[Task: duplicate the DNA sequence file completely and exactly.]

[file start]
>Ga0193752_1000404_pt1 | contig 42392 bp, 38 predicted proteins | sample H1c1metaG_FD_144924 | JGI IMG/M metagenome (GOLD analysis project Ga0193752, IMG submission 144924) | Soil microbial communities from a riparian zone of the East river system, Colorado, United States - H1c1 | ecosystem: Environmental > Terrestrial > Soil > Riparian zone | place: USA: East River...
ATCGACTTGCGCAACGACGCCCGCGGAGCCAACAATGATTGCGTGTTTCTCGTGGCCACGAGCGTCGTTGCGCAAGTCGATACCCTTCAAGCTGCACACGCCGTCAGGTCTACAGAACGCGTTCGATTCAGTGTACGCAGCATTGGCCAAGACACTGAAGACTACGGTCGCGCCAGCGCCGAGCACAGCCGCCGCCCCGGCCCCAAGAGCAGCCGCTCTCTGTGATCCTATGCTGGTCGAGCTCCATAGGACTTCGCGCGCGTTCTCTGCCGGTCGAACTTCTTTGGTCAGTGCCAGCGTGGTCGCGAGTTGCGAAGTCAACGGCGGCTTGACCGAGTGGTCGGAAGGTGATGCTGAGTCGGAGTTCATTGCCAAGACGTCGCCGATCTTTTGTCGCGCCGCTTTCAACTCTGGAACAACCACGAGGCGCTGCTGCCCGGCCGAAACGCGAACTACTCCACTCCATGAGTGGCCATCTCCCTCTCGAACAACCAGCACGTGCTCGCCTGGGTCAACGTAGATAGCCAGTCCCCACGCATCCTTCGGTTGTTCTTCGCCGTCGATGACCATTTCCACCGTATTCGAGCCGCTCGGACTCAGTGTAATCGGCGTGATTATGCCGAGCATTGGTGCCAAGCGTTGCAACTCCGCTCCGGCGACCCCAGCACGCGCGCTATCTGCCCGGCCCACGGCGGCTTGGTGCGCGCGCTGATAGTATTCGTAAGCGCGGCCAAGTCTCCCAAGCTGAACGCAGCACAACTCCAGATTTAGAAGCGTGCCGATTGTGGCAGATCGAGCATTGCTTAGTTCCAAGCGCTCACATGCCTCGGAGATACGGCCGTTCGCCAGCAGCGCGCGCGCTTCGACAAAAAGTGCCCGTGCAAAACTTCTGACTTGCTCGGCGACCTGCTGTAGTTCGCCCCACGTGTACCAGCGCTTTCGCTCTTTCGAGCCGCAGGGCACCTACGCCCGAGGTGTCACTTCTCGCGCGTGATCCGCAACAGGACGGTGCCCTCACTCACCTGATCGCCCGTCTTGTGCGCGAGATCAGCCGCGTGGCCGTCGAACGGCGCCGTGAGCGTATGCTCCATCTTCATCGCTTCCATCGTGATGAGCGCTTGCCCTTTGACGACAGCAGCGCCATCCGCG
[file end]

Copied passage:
>Ga0193752_1000404_pt1 | contig 42392 bp, 38 predicted proteins | sample H1c1metaG_FD_144924 | JGI IMG/M metagenome (GOLD analysis project Ga0193752, IMG submission 144924) | Soil microbial communities from a riparian zone of the East river system, Colorado, United States - H1c1 | ecosystem: Environmental > Terrestrial > Soil > Riparian zone | place: USA: East River...
ATCGACTTGCGCAACGACGCCCGCGGAGCCAACAATGATTGCGTGTTTCTCGTGGCCACGAGCGTCGTTGCGCAAGTCGATACCCTTCAAGCTGCACACGCCGTCAGGTCTACAGAACGCGTTCGATTCAGTGTACGCAGCATTGGCCAAGACACTGAAGACTACGGTCGCGCCAGCGCCGAGCACAGCCGCCGCCCCGGCCCCAAGAGCAGCCGCTCTCTGTGATCCTATGCTGGTCGAGCTCCATAGGACTTCGCGCGCGTTCTCTGCCGGTCGAACTTCTTTGGTCAGTGCCAGCGTGGTCGCGAGTTGCGAAGTCAACGGCGGCTTGACCGAGTGGTCGGAAGGTGATGCTGAGTCGGAGTTCATTGCCAAGACGTCGCCGATCTTTTGTCGCGCCGCTTTCAACTCTGGAACAACCACGAGGCGCTGCTGCCCGGCCGAAACGCGAACTACTCCACTCCATGAGTGGCCATCTCCCTCTCGAACAACCAGCACGTGCTCGCCTGGGTCAACGTAGATAGCCAGTCCCCACGCATCCTTCGGTTGTTCTTCGCCGTCGATGACCATTTCCACCGTATTCGAGCCGCTCGGACTCAGTGTAATCGGCGTGATTATGCCGAGCATTGGTGCCAAGCGTTGCAACTCCGCTCCGGCGACCCCAGCACGCGCGCTATCTGCCCGGCCCACGGCGGCTTGGTGCGCGCGCTGATAGTATTCGTAAGCGCGGCCAAGTCTCCCAAGCTGAACGCAGCACAACTCCAGATTTAGAAGCGTGCCGATTGTGGCAGATCGAGCATTGCTTAGTTCCAAGCGCTCACATGCCTCGGAGATACGGCCGTTCGCCAGCAGCGCGCGCGCTTCGACAAAAAGTGCCCGTGCAAAACTTCTGACTTGCTCGGCGACCTGCTGTAGTTCGCCCCACGTGTACCAGCGCTTTCGCTCTTTCGAGCCGCAGGGCACCTACGCCCGAGGTGTCACTTCTCGCGCGTGATCCGCAACAGGACGGTGCCCTCACTCACCTGATCGCCCGTCTTGTGCGCGAGATCAGCCGCGTGGCCGTCGAACGGCGCCGTGAGCGTATGCTCCATCTTCATCGCTTCCATCGTGATGAGCGCTTGCCCTTTGACGACAGCAGCGCCATCCGCG